Artsakh and Azerbaijan are incompatibly different in their views and implementation of the sovereignty. The modern-day Azerbaijan represents a quasi-monarchic sultanate. The ruling Aliyev family suppresses any slight sign of freedom or disobedience in their country.[19]  Global human rights and economy watchdogs including Transparency International, Freedom House and Forbes journal traditionally mention Azerbaijan among the world’s most corrupted and non-free countries. Recently, discussions around the ruling family’s properties have swept world media outlets.[20]

Baku’s foreign policy is nothing better. Besotted by easy petrodollars, Azerbaijan’s position on Karabakh remains far from constructive. Azeris deviate from the previous agreements, undermine international efforts to broker a peace deal. Instead of preparing its people for compromises and peace, warmongering and anti-Armenian takes the majority of the republic’s official communication. Clearly, bellicose statements by Azeri top and high-level officials and increasing military spendings[21] jeopardize international efforts, including American, with regards to the Azerbaijan-Artsakh confrontation.

Unlike Azerbaijan, the NKR remains committed to the peaceful resolution of the conflict. The position of Artsakh coincides with that of the international mediators in support for NKR’s resumed full-scale participation in the negotiations process. Restoring the proper format of negotiations and international recognition of the republic became an imperative need for achieving progress in the peace talks. Any positive settlement requires direct participation of the NKR.

And this is the least Azerbaijan must do for the sake of the South Caucasus’ future.


[1] The late Turkic word “Karabakh” is a direct translation of Persian “Bagh-e-Siah” (meaning “Black Garden”), a geographic term used by Persians to designate this province of Eastern Armenia in the Middle Ages. The native, Armenian, name for the region is Artsakh; it most probably originated from the compound term Sartsakh,  meaning “Mountains and Woods.” These two words (“sar,” meaning “mountain,” and “tsakh,” meaning “woods” or “forest,” in Armenian) together best characterize Artsakh’s landscape. See more: “Nagorno Karabakh: Historical Reference (in Russian)”, Yerevan, 1988, page 8;  Also at:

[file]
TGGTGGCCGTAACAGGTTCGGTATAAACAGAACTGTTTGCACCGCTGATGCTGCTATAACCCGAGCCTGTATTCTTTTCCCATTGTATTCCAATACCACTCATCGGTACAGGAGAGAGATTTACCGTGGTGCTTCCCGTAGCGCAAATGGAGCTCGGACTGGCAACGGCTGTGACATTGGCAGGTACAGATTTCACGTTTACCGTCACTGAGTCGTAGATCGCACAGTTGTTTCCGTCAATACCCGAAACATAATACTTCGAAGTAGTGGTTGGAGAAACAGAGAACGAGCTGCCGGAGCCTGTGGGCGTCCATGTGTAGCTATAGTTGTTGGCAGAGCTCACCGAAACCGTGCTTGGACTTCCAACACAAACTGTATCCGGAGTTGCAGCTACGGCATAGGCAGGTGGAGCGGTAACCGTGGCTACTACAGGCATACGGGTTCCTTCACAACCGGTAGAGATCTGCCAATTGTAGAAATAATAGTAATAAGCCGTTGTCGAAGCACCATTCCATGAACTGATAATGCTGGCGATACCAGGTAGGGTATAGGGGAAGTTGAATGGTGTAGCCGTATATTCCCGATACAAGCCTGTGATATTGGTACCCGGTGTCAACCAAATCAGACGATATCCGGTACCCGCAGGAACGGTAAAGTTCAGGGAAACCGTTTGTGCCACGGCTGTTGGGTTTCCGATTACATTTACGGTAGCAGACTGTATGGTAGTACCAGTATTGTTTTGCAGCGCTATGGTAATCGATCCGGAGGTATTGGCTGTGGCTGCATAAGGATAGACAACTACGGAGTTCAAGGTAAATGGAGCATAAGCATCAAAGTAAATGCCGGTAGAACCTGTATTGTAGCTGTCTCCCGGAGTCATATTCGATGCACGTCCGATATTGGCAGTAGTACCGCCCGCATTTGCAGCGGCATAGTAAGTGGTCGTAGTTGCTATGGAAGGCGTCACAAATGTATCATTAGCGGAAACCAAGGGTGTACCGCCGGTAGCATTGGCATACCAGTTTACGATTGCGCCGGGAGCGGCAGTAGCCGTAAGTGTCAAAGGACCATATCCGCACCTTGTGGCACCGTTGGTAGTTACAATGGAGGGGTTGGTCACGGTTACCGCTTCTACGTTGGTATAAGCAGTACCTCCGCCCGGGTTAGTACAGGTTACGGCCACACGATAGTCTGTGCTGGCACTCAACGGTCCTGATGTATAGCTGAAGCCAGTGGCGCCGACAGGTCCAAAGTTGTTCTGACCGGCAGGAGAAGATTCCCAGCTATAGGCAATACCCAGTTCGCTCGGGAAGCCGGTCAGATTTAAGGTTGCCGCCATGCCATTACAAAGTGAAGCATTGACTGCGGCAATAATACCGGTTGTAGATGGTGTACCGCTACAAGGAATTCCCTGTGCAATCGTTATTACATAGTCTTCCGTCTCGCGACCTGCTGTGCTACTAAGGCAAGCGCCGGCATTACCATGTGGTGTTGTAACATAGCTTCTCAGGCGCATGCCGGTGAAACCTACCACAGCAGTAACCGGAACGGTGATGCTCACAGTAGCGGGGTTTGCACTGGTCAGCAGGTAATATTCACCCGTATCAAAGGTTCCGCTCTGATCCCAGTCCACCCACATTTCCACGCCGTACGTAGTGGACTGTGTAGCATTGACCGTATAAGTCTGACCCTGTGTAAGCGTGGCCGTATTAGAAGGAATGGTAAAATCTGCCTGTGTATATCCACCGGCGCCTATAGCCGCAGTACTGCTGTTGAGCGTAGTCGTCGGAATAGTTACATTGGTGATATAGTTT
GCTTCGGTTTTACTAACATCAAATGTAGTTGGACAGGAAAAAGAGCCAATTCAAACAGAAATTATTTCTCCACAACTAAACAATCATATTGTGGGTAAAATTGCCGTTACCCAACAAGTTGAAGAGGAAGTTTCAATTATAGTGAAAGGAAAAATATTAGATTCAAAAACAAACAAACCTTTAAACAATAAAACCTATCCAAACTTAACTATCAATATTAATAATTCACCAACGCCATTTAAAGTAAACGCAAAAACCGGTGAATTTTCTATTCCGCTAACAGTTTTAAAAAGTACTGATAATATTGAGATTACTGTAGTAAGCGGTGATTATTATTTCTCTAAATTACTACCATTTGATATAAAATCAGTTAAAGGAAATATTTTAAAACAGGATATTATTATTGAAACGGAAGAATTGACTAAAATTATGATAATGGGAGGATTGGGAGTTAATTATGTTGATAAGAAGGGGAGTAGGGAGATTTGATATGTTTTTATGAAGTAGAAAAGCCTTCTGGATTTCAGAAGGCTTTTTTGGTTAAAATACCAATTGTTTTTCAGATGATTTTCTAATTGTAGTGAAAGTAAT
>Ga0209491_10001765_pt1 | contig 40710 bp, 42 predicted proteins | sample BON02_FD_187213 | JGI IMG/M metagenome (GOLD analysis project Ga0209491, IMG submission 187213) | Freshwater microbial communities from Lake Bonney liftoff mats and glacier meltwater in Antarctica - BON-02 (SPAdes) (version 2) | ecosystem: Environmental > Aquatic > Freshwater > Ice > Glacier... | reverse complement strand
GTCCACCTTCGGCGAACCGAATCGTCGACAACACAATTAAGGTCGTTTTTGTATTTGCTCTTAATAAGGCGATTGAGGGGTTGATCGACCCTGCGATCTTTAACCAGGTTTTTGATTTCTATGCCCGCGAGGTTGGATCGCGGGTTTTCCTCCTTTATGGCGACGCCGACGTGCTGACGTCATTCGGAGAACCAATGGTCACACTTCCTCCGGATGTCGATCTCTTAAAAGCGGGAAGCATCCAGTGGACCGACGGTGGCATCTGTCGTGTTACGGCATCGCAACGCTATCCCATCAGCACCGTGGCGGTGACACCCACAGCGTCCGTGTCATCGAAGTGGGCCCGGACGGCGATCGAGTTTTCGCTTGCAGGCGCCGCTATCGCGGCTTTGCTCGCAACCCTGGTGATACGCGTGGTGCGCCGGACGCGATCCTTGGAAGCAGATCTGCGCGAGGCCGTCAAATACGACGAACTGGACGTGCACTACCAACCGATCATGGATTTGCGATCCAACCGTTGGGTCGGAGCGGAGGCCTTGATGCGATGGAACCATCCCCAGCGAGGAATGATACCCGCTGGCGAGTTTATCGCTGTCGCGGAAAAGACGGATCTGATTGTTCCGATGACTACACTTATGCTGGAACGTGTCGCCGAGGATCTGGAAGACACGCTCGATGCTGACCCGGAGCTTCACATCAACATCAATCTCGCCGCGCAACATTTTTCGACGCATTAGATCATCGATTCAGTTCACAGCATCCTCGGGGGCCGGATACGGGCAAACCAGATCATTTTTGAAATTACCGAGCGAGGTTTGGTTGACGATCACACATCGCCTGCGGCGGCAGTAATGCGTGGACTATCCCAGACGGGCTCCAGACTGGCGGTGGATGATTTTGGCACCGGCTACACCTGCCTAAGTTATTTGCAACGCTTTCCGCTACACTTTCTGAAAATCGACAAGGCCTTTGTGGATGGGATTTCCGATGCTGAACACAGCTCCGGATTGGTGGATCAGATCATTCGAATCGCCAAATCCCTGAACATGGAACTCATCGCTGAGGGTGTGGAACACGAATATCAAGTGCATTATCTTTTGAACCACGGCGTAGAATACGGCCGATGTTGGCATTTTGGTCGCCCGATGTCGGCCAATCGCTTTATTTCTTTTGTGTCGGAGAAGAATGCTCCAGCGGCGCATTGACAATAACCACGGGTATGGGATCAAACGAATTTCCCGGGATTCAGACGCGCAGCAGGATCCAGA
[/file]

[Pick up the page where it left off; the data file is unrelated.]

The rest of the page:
[2] League of Nations: Journal N17 of the First Assembly, Geneva 1920, page 139

[3] See: U.S. Senate, S. RES. 128, May 17, 1991( )

The European Parliament, Resolution: On the situation in Armenia. February 19, 1990 ( )

See also:; 130 Died, Sakharov Says, NY Times ( Nationalism at Its Nastiest , NY Times,

[4] Declaration of the Supreme Soviet of the Azerbaijan Republic on “Re-establishment of the State Independence of the Azerbaijan Republic”, Bakinski Rabochi, August 31, 1991.

[5] U.S. Senate, S.J. Resolution 178, Passed November 19 (legislative day, November 6), 1989, See:

[6] Report on the results of the referendum on the independence of the NKR, see

[7] The law of the USSR of April 3, 1990, see

[8] Hayk Demoyan: ”Mercenaries, extremists & Islamist Fighters in the Karabakh War. How International Terrorist Network Penetrated Post-Soviet Azerbaijan”, Yerevan, Armenia, 2010.  See also The Washington Post (August 11, 1993; April 21, 1994),  The Daily Telegraph (November 10, 1993) etc

[9] The Bishkek protocol, See

[10] See UN Security resolutions 822,853, 874 and 884

[11] Ibid.

[12] “Ambassador Vladimir Kazimirov letter to Mr. David Atkinson”, Moscow, December 3, 2004:

[13] Caroline Cox and  John Eibner: “Ethnic Cleansing in Progress: War in Nagorno Karabakh”, 1993:

[14] Article: Nagorno-Karabakh Settlement Revisited: Is Peace Achievable? Democratizatsiya Journal



[17] The NKR National Statistical Service

[18] NKR Elections Reports, See

[19] Free Expression Under Attack: Azerbaijan’s Deteriorating Media Environment: Report of the International Freedom of Expression Mission to Azerbaijan, 7-9 September 2010, See (See also “UN Experts Ask Azerbaijan To Stop Free Speech Curbs” , Reuters, July 31, 2009;  “Azerbaijan Continues To Eschew Genuine Democracy”, RFE/RL, April 22, 2009; “Azerbaijan oil: a mixed blessing”, The Christian Science Monitor / December 30, 2005)

[20] See Washington Post, March 5, 2010 “Pricey real estate deals in Dubai raise questions about Azerbaijan’s president”

[21] See  (See also